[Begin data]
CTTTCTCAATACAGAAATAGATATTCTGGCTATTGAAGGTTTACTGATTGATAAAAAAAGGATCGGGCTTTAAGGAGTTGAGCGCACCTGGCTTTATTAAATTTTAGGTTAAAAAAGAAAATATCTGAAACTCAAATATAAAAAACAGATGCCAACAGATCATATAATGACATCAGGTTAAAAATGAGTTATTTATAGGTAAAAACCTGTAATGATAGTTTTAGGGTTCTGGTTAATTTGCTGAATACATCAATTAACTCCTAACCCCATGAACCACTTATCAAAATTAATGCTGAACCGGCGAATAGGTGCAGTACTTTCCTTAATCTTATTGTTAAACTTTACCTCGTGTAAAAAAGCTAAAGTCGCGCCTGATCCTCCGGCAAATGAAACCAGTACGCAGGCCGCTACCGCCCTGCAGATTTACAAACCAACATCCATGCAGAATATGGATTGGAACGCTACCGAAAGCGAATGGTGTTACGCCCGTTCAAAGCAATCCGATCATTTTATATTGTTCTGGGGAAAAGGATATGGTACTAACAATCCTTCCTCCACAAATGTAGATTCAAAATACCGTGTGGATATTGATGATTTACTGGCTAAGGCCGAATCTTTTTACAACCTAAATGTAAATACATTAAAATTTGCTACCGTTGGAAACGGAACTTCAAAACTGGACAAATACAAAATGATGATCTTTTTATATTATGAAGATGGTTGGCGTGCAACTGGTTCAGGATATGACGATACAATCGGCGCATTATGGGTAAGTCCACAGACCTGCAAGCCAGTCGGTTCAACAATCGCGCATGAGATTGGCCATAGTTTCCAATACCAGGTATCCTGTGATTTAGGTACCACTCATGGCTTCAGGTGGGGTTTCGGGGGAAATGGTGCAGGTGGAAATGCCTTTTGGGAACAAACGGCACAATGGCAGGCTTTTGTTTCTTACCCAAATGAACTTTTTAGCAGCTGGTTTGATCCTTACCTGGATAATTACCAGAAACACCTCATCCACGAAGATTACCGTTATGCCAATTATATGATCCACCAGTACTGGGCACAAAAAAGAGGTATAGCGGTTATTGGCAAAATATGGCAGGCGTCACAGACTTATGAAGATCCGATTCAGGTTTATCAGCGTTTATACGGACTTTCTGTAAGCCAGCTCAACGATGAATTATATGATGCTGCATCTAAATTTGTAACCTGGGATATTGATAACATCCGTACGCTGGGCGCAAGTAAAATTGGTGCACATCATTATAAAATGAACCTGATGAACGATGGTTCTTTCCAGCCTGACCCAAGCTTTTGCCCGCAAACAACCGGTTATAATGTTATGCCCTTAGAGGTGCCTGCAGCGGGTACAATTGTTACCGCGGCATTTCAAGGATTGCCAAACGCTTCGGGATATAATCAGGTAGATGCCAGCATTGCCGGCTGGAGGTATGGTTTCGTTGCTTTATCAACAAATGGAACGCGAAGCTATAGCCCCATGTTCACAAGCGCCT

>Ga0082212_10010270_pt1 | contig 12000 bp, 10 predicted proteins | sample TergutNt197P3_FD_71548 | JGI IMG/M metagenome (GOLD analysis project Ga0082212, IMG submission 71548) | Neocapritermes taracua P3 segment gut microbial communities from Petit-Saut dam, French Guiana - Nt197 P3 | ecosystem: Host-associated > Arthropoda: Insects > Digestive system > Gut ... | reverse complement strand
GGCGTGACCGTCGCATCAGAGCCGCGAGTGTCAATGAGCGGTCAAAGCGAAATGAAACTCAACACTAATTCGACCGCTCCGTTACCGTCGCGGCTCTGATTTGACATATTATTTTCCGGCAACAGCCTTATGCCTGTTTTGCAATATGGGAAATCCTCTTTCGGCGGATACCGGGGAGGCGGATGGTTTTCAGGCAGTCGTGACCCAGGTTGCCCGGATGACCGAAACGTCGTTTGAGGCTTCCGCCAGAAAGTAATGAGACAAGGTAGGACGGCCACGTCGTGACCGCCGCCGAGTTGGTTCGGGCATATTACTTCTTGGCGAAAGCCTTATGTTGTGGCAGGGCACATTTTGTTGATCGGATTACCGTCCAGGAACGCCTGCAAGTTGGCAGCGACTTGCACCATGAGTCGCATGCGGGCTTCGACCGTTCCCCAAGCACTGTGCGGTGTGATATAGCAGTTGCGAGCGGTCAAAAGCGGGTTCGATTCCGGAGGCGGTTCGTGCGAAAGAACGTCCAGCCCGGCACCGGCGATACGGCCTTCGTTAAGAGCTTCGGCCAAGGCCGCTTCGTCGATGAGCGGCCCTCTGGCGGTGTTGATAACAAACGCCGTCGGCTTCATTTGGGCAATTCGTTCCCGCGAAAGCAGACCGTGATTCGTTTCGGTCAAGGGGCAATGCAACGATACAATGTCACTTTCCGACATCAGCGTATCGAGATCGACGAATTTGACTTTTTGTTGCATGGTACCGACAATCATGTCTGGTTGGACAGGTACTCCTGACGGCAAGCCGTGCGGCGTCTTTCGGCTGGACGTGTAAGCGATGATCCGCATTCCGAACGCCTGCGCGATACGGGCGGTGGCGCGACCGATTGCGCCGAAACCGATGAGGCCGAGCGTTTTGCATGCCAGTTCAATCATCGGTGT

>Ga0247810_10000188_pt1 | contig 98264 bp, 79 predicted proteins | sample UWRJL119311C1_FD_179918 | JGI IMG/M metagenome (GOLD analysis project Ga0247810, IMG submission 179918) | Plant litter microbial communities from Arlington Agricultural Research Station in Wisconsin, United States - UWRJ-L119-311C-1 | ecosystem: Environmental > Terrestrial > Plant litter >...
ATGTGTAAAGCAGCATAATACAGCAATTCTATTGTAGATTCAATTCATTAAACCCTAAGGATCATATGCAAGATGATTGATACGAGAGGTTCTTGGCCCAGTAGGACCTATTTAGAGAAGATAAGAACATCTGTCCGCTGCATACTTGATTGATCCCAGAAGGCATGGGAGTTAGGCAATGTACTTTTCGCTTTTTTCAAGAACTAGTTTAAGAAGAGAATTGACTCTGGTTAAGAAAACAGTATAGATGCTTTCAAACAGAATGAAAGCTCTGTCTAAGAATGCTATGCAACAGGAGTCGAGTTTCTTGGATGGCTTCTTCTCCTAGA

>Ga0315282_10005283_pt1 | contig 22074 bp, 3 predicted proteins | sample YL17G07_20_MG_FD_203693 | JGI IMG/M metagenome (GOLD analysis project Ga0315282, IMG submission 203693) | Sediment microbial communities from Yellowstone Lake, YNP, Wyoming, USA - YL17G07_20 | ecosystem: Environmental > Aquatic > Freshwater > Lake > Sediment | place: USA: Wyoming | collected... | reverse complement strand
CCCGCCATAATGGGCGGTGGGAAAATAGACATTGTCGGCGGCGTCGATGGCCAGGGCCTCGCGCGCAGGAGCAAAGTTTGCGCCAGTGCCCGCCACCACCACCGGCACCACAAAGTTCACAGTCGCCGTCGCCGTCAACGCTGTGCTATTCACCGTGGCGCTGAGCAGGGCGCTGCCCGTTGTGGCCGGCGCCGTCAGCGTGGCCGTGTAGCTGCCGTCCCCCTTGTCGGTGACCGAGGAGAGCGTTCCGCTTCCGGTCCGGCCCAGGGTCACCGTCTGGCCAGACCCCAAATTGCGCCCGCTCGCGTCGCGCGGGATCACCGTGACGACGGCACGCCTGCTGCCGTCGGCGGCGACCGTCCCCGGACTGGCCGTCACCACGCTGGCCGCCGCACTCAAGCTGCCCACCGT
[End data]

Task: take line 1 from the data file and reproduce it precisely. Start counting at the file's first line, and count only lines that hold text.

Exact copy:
CTTTCTCAATACAGAAATAGATATTCTGGCTATTGAAGGTTTACTGATTGATAAAAAAAGGATCGGGCTTTAAGGAGTTGAGCGCACCTGGCTTTATTAAATTTTAGGTTAAAAAAGAAAATATCTGAAACTCAAATATAAAAAACAGATGCCAACAGATCATATAATGACATCAGGTTAAAAATGAGTTATTTATAGGTAAAAACCTGTAATGATAGTTTTAGGGTTCTGGTTAATTTGCTGAATACATCAATTAACTCCTAACCCCATGAACCACTTATCAAAATTAATGCTGAACCGGCGAATAGGTGCAGTACTTTCCTTAATCTTATTGTTAAACTTTACCTCGTGTAAAAAAGCTAAAGTCGCGCCTGATCCTCCGGCAAATGAAACCAGTACGCAGGCCGCTACCGCCCTGCAGATTTACAAACCAACATCCATGCAGAATATGGATTGGAACGCTACCGAAAGCGAATGGTGTTACGCCCGTTCAAAGCAATCCGATCATTTTATATTGTTCTGGGGAAAAGGATATGGTACTAACAATCCTTCCTCCACAAATGTAGATTCAAAATACCGTGTGGATATTGATGATTTACTGGCTAAGGCCGAATCTTTTTACAACCTAAATGTAAATACATTAAAATTTGCTACCGTTGGAAACGGAACTTCAAAACTGGACAAATACAAAATGATGATCTTTTTATATTATGAAGATGGTTGGCGTGCAACTGGTTCAGGATATGACGATACAATCGGCGCATTATGGGTAAGTCCACAGACCTGCAAGCCAGTCGGTTCAACAATCGCGCATGAGATTGGCCATAGTTTCCAATACCAGGTATCCTGTGATTTAGGTACCACTCATGGCTTCAGGTGGGGTTTCGGGGGAAATGGTGCAGGTGGAAATGCCTTTTGGGAACAAACGGCACAATGGCAGGCTTTTGTTTCTTACCCAAATGAACTTTTTAGCAGCTGGTTTGATCCTTACCTGGATAATTACCAGAAACACCTCATCCACGAAGATTACCGTTATGCCAATTATATGATCCACCAGTACTGGGCACAAAAAAGAGGTATAGCGGTTATTGGCAAAATATGGCAGGCGTCACAGACTTATGAAGATCCGATTCAGGTTTATCAGCGTTTATACGGACTTTCTGTAAGCCAGCTCAACGATGAATTATATGATGCTGCATCTAAATTTGTAACCTGGGATATTGATAACATCCGTACGCTGGGCGCAAGTAAAATTGGTGCACATCATTATAAAATGAACCTGATGAACGATGGTTCTTTCCAGCCTGACCCAAGCTTTTGCCCGCAAACAACCGGTTATAATGTTATGCCCTTAGAGGTGCCTGCAGCGGGTACAATTGTTACCGCGGCATTTCAAGGATTGCCAAACGCTTCGGGATATAATCAGGTAGATGCCAGCATTGCCGGCTGGAGGTATGGTTTCGTTGCTTTATCAACAAATGGAACGCGAAGCTATAGCCCCATGTTCACAAGCGCCT